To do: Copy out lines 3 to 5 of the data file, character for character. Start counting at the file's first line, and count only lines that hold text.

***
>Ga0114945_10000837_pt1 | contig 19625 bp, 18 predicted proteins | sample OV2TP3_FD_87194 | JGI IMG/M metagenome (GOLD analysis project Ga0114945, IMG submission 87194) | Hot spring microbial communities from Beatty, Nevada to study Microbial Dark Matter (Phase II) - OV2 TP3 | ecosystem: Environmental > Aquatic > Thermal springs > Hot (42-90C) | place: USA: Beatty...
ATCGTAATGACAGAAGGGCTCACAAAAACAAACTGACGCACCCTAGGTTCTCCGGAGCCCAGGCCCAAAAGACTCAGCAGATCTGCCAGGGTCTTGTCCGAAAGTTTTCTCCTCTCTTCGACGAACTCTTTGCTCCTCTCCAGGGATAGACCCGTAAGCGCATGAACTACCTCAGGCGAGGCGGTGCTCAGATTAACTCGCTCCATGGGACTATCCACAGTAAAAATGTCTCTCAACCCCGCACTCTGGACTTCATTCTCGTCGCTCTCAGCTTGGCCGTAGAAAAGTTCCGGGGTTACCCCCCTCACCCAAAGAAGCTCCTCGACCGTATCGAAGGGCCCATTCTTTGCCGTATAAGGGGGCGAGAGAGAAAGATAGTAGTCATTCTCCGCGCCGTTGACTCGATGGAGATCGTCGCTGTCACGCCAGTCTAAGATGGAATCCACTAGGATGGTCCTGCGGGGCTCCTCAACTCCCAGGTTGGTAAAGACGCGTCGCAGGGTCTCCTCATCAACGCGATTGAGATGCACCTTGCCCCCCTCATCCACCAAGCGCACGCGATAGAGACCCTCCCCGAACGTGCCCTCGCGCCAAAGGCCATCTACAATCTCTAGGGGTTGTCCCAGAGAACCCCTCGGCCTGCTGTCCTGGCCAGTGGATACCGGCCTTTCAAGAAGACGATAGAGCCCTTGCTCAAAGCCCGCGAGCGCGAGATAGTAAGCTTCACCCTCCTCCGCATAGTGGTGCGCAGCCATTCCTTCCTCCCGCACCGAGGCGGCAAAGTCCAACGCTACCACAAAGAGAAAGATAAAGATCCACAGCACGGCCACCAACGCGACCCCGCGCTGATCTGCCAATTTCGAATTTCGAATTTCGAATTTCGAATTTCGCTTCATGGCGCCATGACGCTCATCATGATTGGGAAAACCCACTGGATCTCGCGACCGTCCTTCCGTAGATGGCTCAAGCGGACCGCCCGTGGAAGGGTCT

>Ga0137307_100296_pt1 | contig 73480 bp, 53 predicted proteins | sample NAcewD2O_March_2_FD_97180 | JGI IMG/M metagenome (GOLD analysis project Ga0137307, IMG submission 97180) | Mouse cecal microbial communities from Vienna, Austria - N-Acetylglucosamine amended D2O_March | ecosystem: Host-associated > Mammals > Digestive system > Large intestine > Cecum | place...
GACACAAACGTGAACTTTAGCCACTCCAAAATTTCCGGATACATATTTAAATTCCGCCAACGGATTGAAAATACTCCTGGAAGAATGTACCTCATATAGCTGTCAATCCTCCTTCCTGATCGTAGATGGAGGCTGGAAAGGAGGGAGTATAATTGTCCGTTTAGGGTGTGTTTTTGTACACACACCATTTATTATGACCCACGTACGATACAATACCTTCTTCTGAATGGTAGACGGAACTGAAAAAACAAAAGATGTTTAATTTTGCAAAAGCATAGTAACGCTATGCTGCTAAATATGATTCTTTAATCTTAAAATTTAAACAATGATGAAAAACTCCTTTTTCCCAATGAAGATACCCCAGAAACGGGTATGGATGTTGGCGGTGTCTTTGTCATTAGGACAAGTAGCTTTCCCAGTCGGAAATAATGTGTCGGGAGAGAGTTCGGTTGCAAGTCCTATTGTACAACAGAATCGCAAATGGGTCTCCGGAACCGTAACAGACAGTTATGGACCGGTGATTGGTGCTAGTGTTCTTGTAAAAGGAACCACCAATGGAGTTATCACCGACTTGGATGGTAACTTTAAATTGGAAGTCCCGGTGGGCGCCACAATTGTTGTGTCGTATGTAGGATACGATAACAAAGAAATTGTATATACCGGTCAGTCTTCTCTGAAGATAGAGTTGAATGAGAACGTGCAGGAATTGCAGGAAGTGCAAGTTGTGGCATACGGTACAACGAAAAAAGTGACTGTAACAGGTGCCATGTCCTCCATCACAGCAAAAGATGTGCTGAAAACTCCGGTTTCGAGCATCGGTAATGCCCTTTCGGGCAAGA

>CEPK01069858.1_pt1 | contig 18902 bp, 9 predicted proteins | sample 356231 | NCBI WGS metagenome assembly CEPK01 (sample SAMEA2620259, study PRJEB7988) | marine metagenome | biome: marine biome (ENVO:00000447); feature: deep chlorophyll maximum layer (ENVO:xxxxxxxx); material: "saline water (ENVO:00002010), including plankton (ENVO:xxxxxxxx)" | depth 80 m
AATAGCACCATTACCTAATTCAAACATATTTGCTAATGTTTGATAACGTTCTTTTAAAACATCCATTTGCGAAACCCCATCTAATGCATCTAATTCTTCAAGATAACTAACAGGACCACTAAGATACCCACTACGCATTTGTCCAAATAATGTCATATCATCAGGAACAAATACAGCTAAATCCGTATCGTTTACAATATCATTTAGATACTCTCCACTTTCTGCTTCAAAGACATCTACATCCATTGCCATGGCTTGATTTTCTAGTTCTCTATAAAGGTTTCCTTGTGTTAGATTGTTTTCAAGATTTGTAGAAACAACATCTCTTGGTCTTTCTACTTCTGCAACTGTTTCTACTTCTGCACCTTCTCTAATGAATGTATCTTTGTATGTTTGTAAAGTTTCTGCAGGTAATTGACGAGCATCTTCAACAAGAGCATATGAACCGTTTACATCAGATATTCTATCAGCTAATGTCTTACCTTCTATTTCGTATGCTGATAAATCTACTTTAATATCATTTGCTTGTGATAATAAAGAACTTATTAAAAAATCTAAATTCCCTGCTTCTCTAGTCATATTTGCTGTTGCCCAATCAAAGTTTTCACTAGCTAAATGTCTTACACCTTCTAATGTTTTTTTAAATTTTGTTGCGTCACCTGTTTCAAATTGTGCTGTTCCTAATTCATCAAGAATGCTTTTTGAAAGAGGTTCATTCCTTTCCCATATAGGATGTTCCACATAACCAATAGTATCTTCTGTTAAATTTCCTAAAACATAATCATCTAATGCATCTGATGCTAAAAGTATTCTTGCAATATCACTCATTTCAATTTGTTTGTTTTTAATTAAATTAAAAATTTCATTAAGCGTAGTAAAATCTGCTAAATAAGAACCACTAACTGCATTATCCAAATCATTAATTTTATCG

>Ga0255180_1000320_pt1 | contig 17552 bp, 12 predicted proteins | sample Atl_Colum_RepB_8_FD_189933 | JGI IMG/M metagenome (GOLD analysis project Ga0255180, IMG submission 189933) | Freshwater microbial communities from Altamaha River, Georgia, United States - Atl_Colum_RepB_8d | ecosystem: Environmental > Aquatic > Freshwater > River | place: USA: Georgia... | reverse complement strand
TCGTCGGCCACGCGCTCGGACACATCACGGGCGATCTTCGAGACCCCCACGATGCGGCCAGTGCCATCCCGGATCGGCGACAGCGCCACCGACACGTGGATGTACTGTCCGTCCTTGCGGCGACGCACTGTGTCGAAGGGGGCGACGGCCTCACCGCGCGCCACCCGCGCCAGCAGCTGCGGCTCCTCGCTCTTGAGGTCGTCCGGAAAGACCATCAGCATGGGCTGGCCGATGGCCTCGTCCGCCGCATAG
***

>Ga0137307_100296_pt1 | contig 73480 bp, 53 predicted proteins | sample NAcewD2O_March_2_FD_97180 | JGI IMG/M metagenome (GOLD analysis project Ga0137307, IMG submission 97180) | Mouse cecal microbial communities from Vienna, Austria - N-Acetylglucosamine amended D2O_March | ecosystem: Host-associated > Mammals > Digestive system > Large intestine > Cecum | place...
GACACAAACGTGAACTTTAGCCACTCCAAAATTTCCGGATACATATTTAAATTCCGCCAACGGATTGAAAATACTCCTGGAAGAATGTACCTCATATAGCTGTCAATCCTCCTTCCTGATCGTAGATGGAGGCTGGAAAGGAGGGAGTATAATTGTCCGTTTAGGGTGTGTTTTTGTACACACACCATTTATTATGACCCACGTACGATACAATACCTTCTTCTGAATGGTAGACGGAACTGAAAAAACAAAAGATGTTTAATTTTGCAAAAGCATAGTAACGCTATGCTGCTAAATATGATTCTTTAATCTTAAAATTTAAACAATGATGAAAAACTCCTTTTTCCCAATGAAGATACCCCAGAAACGGGTATGGATGTTGGCGGTGTCTTTGTCATTAGGACAAGTAGCTTTCCCAGTCGGAAATAATGTGTCGGGAGAGAGTTCGGTTGCAAGTCCTATTGTACAACAGAATCGCAAATGGGTCTCCGGAACCGTAACAGACAGTTATGGACCGGTGATTGGTGCTAGTGTTCTTGTAAAAGGAACCACCAATGGAGTTATCACCGACTTGGATGGTAACTTTAAATTGGAAGTCCCGGTGGGCGCCACAATTGTTGTGTCGTATGTAGGATACGATAACAAAGAAATTGTATATACCGGTCAGTCTTCTCTGAAGATAGAGTTGAATGAGAACGTGCAGGAATTGCAGGAAGTGCAAGTTGTGGCATACGGTACAACGAAAAAAGTGACTGTAACAGGTGCCATGTCCTCCATCACAGCAAAAGATGTGCTGAAAACTCCGGTTTCGAGCATCGGTAATGCCCTTTCGGGCAAGA

>CEPK01069858.1_pt1 | contig 18902 bp, 9 predicted proteins | sample 356231 | NCBI WGS metagenome assembly CEPK01 (sample SAMEA2620259, study PRJEB7988) | marine metagenome | biome: marine biome (ENVO:00000447); feature: deep chlorophyll maximum layer (ENVO:xxxxxxxx); material: "saline water (ENVO:00002010), including plankton (ENVO:xxxxxxxx)" | depth 80 m